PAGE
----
So length (L2) should be 14 and Width (W2) should be 11.

Re: A border of uniform width is placed around a rectangular [#permalink]

Show Tags

19 Nov 2015, 00:52

1

This post received KUDOS

I found substitution as an easier solution to this problem.

Given that photograph dimensions are 8 X 10. Its area is 80. Total area(frame + photo) - area of photo = 144 (8+2x) (10+2x) - 80 = 144 --> Here x is the border width. Adding the border on both sides, extra padding is 2x. (8+2x) (10+2x) = 224

Solving this will give a quadratic equation, which will consume some time to get to. Easier would be to substitute values.

Substitute smallest option, i.e A. Fits right in!! Answer Choice A is correct! _________________

Re: A border of uniform width is placed around a rectangular [#permalink]

Show Tags

25 Aug 2014, 22:19

Once we get the idea that the width (w) is to be added twice to 10 and 8 we can find by substitution This how I did the problem Area of frame = 80 Area of photograph = 144 Total Area = 224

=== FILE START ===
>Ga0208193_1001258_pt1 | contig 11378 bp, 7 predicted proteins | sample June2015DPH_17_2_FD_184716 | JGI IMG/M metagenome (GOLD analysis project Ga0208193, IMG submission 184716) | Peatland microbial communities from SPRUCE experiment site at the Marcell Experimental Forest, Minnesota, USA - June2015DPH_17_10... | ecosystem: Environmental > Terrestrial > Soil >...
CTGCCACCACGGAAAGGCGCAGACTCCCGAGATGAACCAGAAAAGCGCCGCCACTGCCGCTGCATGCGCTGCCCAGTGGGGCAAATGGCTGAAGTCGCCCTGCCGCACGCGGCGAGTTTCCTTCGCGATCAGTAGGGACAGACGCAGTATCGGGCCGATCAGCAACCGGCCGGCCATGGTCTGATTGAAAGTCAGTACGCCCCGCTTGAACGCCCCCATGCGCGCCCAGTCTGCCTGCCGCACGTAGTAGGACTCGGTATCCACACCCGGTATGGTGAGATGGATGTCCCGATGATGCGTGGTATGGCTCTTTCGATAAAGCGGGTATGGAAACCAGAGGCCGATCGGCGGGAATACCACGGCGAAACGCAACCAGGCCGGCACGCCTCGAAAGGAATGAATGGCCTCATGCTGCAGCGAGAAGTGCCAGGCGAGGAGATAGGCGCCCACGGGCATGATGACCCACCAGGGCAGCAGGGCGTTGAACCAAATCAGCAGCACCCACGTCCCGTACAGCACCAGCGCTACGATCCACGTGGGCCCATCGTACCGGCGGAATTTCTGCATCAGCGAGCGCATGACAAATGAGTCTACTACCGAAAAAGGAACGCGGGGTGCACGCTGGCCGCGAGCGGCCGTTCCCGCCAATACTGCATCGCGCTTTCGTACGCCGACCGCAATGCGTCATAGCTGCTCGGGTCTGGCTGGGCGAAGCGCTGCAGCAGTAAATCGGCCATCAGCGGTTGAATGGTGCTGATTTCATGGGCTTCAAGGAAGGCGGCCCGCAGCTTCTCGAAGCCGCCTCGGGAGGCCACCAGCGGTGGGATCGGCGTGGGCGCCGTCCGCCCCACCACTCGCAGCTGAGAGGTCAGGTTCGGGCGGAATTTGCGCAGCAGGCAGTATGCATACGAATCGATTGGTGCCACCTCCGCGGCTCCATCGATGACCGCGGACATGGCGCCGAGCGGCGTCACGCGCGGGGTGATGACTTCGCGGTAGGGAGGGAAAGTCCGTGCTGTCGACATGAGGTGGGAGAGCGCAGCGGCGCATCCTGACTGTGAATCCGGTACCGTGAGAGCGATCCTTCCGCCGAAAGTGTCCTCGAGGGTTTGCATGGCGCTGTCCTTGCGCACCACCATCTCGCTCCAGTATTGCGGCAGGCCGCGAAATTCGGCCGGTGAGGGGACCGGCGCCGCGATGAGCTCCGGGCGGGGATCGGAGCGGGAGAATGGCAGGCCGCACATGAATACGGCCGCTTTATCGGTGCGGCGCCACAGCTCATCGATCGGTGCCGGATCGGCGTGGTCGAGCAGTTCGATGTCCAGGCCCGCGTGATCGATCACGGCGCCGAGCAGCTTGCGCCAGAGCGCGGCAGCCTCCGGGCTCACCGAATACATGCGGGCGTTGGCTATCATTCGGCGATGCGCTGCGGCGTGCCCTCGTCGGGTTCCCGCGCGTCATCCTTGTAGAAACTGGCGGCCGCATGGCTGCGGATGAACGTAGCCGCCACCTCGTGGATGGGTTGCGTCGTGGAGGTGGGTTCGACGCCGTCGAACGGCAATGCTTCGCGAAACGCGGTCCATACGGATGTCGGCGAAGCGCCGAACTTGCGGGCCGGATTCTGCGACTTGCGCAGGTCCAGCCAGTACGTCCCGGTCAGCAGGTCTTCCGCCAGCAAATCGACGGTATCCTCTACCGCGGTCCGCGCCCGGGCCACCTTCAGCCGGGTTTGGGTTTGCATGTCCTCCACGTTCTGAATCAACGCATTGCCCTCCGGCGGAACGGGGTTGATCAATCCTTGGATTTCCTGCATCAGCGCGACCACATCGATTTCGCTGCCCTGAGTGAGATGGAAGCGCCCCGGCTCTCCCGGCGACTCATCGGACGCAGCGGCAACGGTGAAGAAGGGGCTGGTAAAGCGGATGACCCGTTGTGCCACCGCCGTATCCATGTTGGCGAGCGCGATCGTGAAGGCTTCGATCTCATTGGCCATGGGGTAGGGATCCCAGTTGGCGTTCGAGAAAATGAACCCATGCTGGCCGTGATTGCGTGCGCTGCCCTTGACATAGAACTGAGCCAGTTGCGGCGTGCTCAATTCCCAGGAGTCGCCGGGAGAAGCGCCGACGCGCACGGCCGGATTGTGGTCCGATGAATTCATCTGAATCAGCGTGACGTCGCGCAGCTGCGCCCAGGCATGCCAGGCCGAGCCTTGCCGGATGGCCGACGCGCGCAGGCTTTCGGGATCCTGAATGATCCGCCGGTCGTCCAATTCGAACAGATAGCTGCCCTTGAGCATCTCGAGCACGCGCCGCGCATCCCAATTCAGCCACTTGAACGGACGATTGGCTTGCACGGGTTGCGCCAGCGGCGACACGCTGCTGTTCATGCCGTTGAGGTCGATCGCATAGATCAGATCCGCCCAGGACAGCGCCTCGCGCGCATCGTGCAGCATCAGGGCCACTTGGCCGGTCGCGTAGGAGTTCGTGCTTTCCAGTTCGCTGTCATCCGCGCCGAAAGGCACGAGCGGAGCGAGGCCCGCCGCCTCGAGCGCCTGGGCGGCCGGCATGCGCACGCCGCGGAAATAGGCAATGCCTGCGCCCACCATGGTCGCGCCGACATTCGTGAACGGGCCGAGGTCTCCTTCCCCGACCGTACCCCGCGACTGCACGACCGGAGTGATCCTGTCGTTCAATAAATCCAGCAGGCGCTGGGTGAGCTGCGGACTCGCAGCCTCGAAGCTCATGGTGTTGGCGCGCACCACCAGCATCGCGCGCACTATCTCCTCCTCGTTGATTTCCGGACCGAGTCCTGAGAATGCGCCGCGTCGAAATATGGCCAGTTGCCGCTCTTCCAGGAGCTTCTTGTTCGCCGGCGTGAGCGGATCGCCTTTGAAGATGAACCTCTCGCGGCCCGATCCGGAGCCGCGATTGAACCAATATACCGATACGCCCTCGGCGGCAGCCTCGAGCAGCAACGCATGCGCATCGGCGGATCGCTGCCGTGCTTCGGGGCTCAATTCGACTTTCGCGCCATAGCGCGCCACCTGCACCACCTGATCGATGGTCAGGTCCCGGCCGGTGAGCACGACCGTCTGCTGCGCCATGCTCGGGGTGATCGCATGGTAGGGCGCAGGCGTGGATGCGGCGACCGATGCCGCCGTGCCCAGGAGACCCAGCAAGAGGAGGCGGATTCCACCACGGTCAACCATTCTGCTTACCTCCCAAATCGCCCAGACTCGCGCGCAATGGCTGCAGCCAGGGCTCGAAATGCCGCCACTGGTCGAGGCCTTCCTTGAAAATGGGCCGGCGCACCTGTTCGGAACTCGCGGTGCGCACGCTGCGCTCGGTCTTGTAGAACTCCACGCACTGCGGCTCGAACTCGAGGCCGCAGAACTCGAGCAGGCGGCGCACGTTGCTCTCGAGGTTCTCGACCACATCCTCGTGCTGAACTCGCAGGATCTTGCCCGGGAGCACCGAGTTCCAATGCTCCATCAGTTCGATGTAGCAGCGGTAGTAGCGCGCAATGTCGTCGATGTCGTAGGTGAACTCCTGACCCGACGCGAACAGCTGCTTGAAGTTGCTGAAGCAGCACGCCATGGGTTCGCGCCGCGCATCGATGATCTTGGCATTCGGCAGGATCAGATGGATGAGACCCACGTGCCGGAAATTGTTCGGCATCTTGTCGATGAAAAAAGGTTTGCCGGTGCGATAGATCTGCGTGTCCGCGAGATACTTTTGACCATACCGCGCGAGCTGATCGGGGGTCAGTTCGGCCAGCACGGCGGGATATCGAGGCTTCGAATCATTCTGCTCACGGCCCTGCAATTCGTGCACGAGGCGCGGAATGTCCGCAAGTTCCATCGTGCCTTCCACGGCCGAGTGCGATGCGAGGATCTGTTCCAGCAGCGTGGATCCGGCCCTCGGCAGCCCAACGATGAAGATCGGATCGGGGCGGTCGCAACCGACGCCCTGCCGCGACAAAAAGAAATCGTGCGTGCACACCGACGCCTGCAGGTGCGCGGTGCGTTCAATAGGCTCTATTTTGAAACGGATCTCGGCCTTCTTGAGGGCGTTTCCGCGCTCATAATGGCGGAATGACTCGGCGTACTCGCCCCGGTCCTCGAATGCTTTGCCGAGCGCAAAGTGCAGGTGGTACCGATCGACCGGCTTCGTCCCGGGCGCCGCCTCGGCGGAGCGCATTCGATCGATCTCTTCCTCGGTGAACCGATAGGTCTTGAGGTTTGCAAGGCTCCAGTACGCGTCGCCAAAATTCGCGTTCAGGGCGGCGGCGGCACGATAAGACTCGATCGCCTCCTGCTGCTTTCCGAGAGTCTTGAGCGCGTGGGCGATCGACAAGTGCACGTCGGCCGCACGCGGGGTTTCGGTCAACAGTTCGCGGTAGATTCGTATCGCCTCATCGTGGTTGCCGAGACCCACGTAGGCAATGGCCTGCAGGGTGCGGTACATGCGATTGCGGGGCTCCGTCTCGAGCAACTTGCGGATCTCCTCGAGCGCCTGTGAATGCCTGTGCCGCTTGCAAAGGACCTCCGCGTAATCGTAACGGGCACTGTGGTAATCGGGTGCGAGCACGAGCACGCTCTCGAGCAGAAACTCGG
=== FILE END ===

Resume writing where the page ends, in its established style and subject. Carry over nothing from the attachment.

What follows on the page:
Now we know the new area will be (8+2w)*(10+2w) Substitute option A for w (8+6)*(10+6) = 14*16 = 224

Re: A border of uniform width is placed around a rectangular [#permalink]

Show Tags

24 Apr 2015, 12:40

I didn't find this question difficult, however I still managed to make a mistake. I basically thought that the outer size of the board matches with the edges of the picture. This would give the following equation: 144= 2(8x) +2x(10-2x). However , the inner sides of the board match with the picture. I think that question did not state it clear enough. _________________